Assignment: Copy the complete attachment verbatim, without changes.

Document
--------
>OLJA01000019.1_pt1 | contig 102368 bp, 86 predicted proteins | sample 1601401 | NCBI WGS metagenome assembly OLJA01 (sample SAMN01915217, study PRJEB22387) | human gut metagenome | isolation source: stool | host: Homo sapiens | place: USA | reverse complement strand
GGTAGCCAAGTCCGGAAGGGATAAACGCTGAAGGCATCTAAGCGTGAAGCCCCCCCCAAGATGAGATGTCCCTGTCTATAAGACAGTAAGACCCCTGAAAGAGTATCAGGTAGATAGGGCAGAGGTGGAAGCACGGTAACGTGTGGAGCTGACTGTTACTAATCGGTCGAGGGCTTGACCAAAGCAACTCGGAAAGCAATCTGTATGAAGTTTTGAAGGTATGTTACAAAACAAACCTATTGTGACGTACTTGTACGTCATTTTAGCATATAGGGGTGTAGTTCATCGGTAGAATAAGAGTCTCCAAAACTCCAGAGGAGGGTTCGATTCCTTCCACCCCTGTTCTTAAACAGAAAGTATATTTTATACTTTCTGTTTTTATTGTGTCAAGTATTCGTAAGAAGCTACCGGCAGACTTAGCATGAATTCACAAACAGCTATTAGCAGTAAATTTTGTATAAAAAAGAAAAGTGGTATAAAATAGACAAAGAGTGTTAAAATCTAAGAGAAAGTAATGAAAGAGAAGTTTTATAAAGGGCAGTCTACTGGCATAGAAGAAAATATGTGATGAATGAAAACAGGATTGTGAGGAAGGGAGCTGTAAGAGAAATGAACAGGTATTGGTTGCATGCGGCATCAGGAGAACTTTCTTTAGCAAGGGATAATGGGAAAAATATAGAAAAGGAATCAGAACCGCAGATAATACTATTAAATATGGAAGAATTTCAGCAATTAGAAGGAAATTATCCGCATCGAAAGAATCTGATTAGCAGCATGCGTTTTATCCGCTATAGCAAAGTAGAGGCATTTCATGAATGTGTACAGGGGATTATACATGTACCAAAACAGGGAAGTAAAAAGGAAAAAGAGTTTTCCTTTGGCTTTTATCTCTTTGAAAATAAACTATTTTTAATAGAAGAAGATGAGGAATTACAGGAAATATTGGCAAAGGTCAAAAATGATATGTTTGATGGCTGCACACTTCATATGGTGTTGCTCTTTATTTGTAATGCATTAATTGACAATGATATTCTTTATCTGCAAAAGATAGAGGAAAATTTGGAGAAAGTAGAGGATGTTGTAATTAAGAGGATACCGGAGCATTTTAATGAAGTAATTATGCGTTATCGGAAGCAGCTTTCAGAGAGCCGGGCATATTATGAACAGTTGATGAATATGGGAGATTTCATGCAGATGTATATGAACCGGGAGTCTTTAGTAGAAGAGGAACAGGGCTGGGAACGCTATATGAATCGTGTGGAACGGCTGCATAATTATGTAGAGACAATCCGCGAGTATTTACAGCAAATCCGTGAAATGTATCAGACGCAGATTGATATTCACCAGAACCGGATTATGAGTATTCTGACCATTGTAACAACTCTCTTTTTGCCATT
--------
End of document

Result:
>OLJA01000019.1_pt1 | contig 102368 bp, 86 predicted proteins | sample 1601401 | NCBI WGS metagenome assembly OLJA01 (sample SAMN01915217, study PRJEB22387) | human gut metagenome | isolation source: stool | host: Homo sapiens | place: USA | reverse complement strand
GGTAGCCAAGTCCGGAAGGGATAAACGCTGAAGGCATCTAAGCGTGAAGCCCCCCCCAAGATGAGATGTCCCTGTCTATAAGACAGTAAGACCCCTGAAAGAGTATCAGGTAGATAGGGCAGAGGTGGAAGCACGGTAACGTGTGGAGCTGACTGTTACTAATCGGTCGAGGGCTTGACCAAAGCAACTCGGAAAGCAATCTGTATGAAGTTTTGAAGGTATGTTACAAAACAAACCTATTGTGACGTACTTGTACGTCATTTTAGCATATAGGGGTGTAGTTCATCGGTAGAATAAGAGTCTCCAAAACTCCAGAGGAGGGTTCGATTCCTTCCACCCCTGTTCTTAAACAGAAAGTATATTTTATACTTTCTGTTTTTATTGTGTCAAGTATTCGTAAGAAGCTACCGGCAGACTTAGCATGAATTCACAAACAGCTATTAGCAGTAAATTTTGTATAAAAAAGAAAAGTGGTATAAAATAGACAAAGAGTGTTAAAATCTAAGAGAAAGTAATGAAAGAGAAGTTTTATAAAGGGCAGTCTACTGGCATAGAAGAAAATATGTGATGAATGAAAACAGGATTGTGAGGAAGGGAGCTGTAAGAGAAATGAACAGGTATTGGTTGCATGCGGCATCAGGAGAACTTTCTTTAGCAAGGGATAATGGGAAAAATATAGAAAAGGAATCAGAACCGCAGATAATACTATTAAATATGGAAGAATTTCAGCAATTAGAAGGAAATTATCCGCATCGAAAGAATCTGATTAGCAGCATGCGTTTTATCCGCTATAGCAAAGTAGAGGCATTTCATGAATGTGTACAGGGGATTATACATGTACCAAAACAGGGAAGTAAAAAGGAAAAAGAGTTTTCCTTTGGCTTTTATCTCTTTGAAAATAAACTATTTTTAATAGAAGAAGATGAGGAATTACAGGAAATATTGGCAAAGGTCAAAAATGATATGTTTGATGGCTGCACACTTCATATGGTGTTGCTCTTTATTTGTAATGCATTAATTGACAATGATATTCTTTATCTGCAAAAGATAGAGGAAAATTTGGAGAAAGTAGAGGATGTTGTAATTAAGAGGATACCGGAGCATTTTAATGAAGTAATTATGCGTTATCGGAAGCAGCTTTCAGAGAGCCGGGCATATTATGAACAGTTGATGAATATGGGAGATTTCATGCAGATGTATATGAACCGGGAGTCTTTAGTAGAAGAGGAACAGGGCTGGGAACGCTATATGAATCGTGTGGAACGGCTGCATAATTATGTAGAGACAATCCGCGAGTATTTACAGCAAATCCGTGAAATGTATCAGACGCAGATTGATATTCACCAGAACCGGATTATGAGTATTCTGACCATTGTAACAACTCTCTTTTTGCCATT